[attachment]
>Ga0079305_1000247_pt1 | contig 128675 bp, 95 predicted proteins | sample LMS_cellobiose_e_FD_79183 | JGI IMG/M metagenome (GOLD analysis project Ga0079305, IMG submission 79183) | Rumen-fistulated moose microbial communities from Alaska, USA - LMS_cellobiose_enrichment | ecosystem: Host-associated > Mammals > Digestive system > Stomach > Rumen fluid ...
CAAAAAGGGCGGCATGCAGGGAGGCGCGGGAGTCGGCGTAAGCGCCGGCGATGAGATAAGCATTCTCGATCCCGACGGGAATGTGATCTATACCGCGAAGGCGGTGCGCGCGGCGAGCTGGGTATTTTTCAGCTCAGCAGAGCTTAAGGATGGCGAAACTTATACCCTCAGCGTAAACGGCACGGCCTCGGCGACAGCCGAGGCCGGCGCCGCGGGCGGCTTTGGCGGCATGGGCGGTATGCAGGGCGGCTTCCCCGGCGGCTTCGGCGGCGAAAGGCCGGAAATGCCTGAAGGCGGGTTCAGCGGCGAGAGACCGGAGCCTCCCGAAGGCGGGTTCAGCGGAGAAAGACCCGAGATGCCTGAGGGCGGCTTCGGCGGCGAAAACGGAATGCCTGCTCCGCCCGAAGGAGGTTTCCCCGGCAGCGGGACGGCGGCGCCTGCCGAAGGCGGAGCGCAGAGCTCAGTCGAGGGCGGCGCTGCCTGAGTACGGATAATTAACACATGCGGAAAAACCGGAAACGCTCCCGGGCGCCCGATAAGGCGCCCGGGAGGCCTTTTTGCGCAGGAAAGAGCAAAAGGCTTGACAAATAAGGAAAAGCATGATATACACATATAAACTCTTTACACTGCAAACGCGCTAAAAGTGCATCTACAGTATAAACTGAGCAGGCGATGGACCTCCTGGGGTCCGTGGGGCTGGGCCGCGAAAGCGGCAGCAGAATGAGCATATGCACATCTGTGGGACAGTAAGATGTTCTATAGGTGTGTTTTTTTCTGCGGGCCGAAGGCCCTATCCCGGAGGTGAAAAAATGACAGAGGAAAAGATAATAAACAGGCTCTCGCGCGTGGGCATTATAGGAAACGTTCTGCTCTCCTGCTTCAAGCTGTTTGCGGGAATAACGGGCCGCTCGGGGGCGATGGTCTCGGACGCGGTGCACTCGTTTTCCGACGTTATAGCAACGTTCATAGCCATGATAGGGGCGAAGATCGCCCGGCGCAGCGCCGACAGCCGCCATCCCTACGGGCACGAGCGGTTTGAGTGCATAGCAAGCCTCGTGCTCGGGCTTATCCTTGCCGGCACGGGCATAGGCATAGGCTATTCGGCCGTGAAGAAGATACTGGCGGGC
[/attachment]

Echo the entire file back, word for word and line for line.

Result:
>Ga0079305_1000247_pt1 | contig 128675 bp, 95 predicted proteins | sample LMS_cellobiose_e_FD_79183 | JGI IMG/M metagenome (GOLD analysis project Ga0079305, IMG submission 79183) | Rumen-fistulated moose microbial communities from Alaska, USA - LMS_cellobiose_enrichment | ecosystem: Host-associated > Mammals > Digestive system > Stomach > Rumen fluid ...
CAAAAAGGGCGGCATGCAGGGAGGCGCGGGAGTCGGCGTAAGCGCCGGCGATGAGATAAGCATTCTCGATCCCGACGGGAATGTGATCTATACCGCGAAGGCGGTGCGCGCGGCGAGCTGGGTATTTTTCAGCTCAGCAGAGCTTAAGGATGGCGAAACTTATACCCTCAGCGTAAACGGCACGGCCTCGGCGACAGCCGAGGCCGGCGCCGCGGGCGGCTTTGGCGGCATGGGCGGTATGCAGGGCGGCTTCCCCGGCGGCTTCGGCGGCGAAAGGCCGGAAATGCCTGAAGGCGGGTTCAGCGGCGAGAGACCGGAGCCTCCCGAAGGCGGGTTCAGCGGAGAAAGACCCGAGATGCCTGAGGGCGGCTTCGGCGGCGAAAACGGAATGCCTGCTCCGCCCGAAGGAGGTTTCCCCGGCAGCGGGACGGCGGCGCCTGCCGAAGGCGGAGCGCAGAGCTCAGTCGAGGGCGGCGCTGCCTGAGTACGGATAATTAACACATGCGGAAAAACCGGAAACGCTCCCGGGCGCCCGATAAGGCGCCCGGGAGGCCTTTTTGCGCAGGAAAGAGCAAAAGGCTTGACAAATAAGGAAAAGCATGATATACACATATAAACTCTTTACACTGCAAACGCGCTAAAAGTGCATCTACAGTATAAACTGAGCAGGCGATGGACCTCCTGGGGTCCGTGGGGCTGGGCCGCGAAAGCGGCAGCAGAATGAGCATATGCACATCTGTGGGACAGTAAGATGTTCTATAGGTGTGTTTTTTTCTGCGGGCCGAAGGCCCTATCCCGGAGGTGAAAAAATGACAGAGGAAAAGATAATAAACAGGCTCTCGCGCGTGGGCATTATAGGAAACGTTCTGCTCTCCTGCTTCAAGCTGTTTGCGGGAATAACGGGCCGCTCGGGGGCGATGGTCTCGGACGCGGTGCACTCGTTTTCCGACGTTATAGCAACGTTCATAGCCATGATAGGGGCGAAGATCGCCCGGCGCAGCGCCGACAGCCGCCATCCCTACGGGCACGAGCGGTTTGAGTGCATAGCAAGCCTCGTGCTCGGGCTTATCCTTGCCGGCACGGGCATAGGCATAGGCTATTCGGCCGTGAAGAAGATACTGGCGGGC